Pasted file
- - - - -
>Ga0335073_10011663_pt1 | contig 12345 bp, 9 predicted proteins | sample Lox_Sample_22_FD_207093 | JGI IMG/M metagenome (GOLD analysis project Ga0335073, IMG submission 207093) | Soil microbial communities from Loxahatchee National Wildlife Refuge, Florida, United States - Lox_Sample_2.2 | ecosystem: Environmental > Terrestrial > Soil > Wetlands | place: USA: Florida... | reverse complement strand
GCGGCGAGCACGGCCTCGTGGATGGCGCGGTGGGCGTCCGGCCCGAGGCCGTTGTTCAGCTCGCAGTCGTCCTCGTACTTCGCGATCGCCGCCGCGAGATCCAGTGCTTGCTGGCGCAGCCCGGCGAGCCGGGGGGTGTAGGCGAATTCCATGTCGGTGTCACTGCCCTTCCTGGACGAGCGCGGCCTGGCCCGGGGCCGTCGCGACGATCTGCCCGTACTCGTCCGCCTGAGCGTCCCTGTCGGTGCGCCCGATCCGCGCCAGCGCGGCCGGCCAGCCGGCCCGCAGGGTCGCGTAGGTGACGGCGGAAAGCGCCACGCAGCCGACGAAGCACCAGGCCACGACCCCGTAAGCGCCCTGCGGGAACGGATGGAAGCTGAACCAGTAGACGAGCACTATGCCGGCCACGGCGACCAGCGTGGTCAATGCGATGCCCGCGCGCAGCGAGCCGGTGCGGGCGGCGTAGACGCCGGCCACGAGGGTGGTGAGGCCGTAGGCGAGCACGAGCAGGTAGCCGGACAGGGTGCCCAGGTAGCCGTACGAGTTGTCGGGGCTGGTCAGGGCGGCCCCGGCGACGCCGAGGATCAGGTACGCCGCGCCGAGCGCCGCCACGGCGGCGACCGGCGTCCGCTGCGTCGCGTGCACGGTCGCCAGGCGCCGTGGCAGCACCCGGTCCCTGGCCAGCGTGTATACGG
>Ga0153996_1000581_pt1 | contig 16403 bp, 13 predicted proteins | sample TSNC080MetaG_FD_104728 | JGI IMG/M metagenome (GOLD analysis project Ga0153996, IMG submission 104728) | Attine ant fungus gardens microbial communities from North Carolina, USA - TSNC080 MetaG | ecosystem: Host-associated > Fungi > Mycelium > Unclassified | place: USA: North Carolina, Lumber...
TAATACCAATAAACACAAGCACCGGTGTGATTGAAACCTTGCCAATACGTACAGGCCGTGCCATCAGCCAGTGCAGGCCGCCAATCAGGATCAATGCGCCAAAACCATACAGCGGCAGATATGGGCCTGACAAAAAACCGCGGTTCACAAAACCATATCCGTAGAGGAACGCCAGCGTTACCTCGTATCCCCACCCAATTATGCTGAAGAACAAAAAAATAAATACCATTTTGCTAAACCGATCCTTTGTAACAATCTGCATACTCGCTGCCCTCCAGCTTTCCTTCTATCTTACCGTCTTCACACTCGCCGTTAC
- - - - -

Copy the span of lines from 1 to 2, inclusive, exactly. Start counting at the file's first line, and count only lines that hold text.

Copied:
>Ga0335073_10011663_pt1 | contig 12345 bp, 9 predicted proteins | sample Lox_Sample_22_FD_207093 | JGI IMG/M metagenome (GOLD analysis project Ga0335073, IMG submission 207093) | Soil microbial communities from Loxahatchee National Wildlife Refuge, Florida, United States - Lox_Sample_2.2 | ecosystem: Environmental > Terrestrial > Soil > Wetlands | place: USA: Florida... | reverse complement strand
GCGGCGAGCACGGCCTCGTGGATGGCGCGGTGGGCGTCCGGCCCGAGGCCGTTGTTCAGCTCGCAGTCGTCCTCGTACTTCGCGATCGCCGCCGCGAGATCCAGTGCTTGCTGGCGCAGCCCGGCGAGCCGGGGGGTGTAGGCGAATTCCATGTCGGTGTCACTGCCCTTCCTGGACGAGCGCGGCCTGGCCCGGGGCCGTCGCGACGATCTGCCCGTACTCGTCCGCCTGAGCGTCCCTGTCGGTGCGCCCGATCCGCGCCAGCGCGGCCGGCCAGCCGGCCCGCAGGGTCGCGTAGGTGACGGCGGAAAGCGCCACGCAGCCGACGAAGCACCAGGCCACGACCCCGTAAGCGCCCTGCGGGAACGGATGGAAGCTGAACCAGTAGACGAGCACTATGCCGGCCACGGCGACCAGCGTGGTCAATGCGATGCCCGCGCGCAGCGAGCCGGTGCGGGCGGCGTAGACGCCGGCCACGAGGGTGGTGAGGCCGTAGGCGAGCACGAGCAGGTAGCCGGACAGGGTGCCCAGGTAGCCGTACGAGTTGTCGGGGCTGGTCAGGGCGGCCCCGGCGACGCCGAGGATCAGGTACGCCGCGCCGAGCGCCGCCACGGCGGCGACCGGCGTCCGCTGCGTCGCGTGCACGGTCGCCAGGCGCCGTGGCAGCACCCGGTCCCTGGCCAGCGTGTATACGG